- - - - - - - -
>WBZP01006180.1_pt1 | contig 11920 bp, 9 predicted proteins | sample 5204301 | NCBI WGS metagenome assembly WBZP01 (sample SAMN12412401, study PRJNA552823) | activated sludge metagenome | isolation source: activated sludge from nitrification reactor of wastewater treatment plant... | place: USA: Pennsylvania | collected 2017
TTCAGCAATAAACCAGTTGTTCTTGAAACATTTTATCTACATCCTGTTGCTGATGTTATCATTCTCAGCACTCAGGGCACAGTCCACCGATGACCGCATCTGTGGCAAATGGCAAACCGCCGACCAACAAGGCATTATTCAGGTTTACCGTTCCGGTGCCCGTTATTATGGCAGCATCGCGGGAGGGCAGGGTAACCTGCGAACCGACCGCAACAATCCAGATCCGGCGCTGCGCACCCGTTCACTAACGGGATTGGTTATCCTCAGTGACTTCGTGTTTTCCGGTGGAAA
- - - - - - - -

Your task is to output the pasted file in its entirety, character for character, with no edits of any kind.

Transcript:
>WBZP01006180.1_pt1 | contig 11920 bp, 9 predicted proteins | sample 5204301 | NCBI WGS metagenome assembly WBZP01 (sample SAMN12412401, study PRJNA552823) | activated sludge metagenome | isolation source: activated sludge from nitrification reactor of wastewater treatment plant... | place: USA: Pennsylvania | collected 2017
TTCAGCAATAAACCAGTTGTTCTTGAAACATTTTATCTACATCCTGTTGCTGATGTTATCATTCTCAGCACTCAGGGCACAGTCCACCGATGACCGCATCTGTGGCAAATGGCAAACCGCCGACCAACAAGGCATTATTCAGGTTTACCGTTCCGGTGCCCGTTATTATGGCAGCATCGCGGGAGGGCAGGGTAACCTGCGAACCGACCGCAACAATCCAGATCCGGCGCTGCGCACCCGTTCACTAACGGGATTGGTTATCCTCAGTGACTTCGTGTTTTCCGGTGGAAA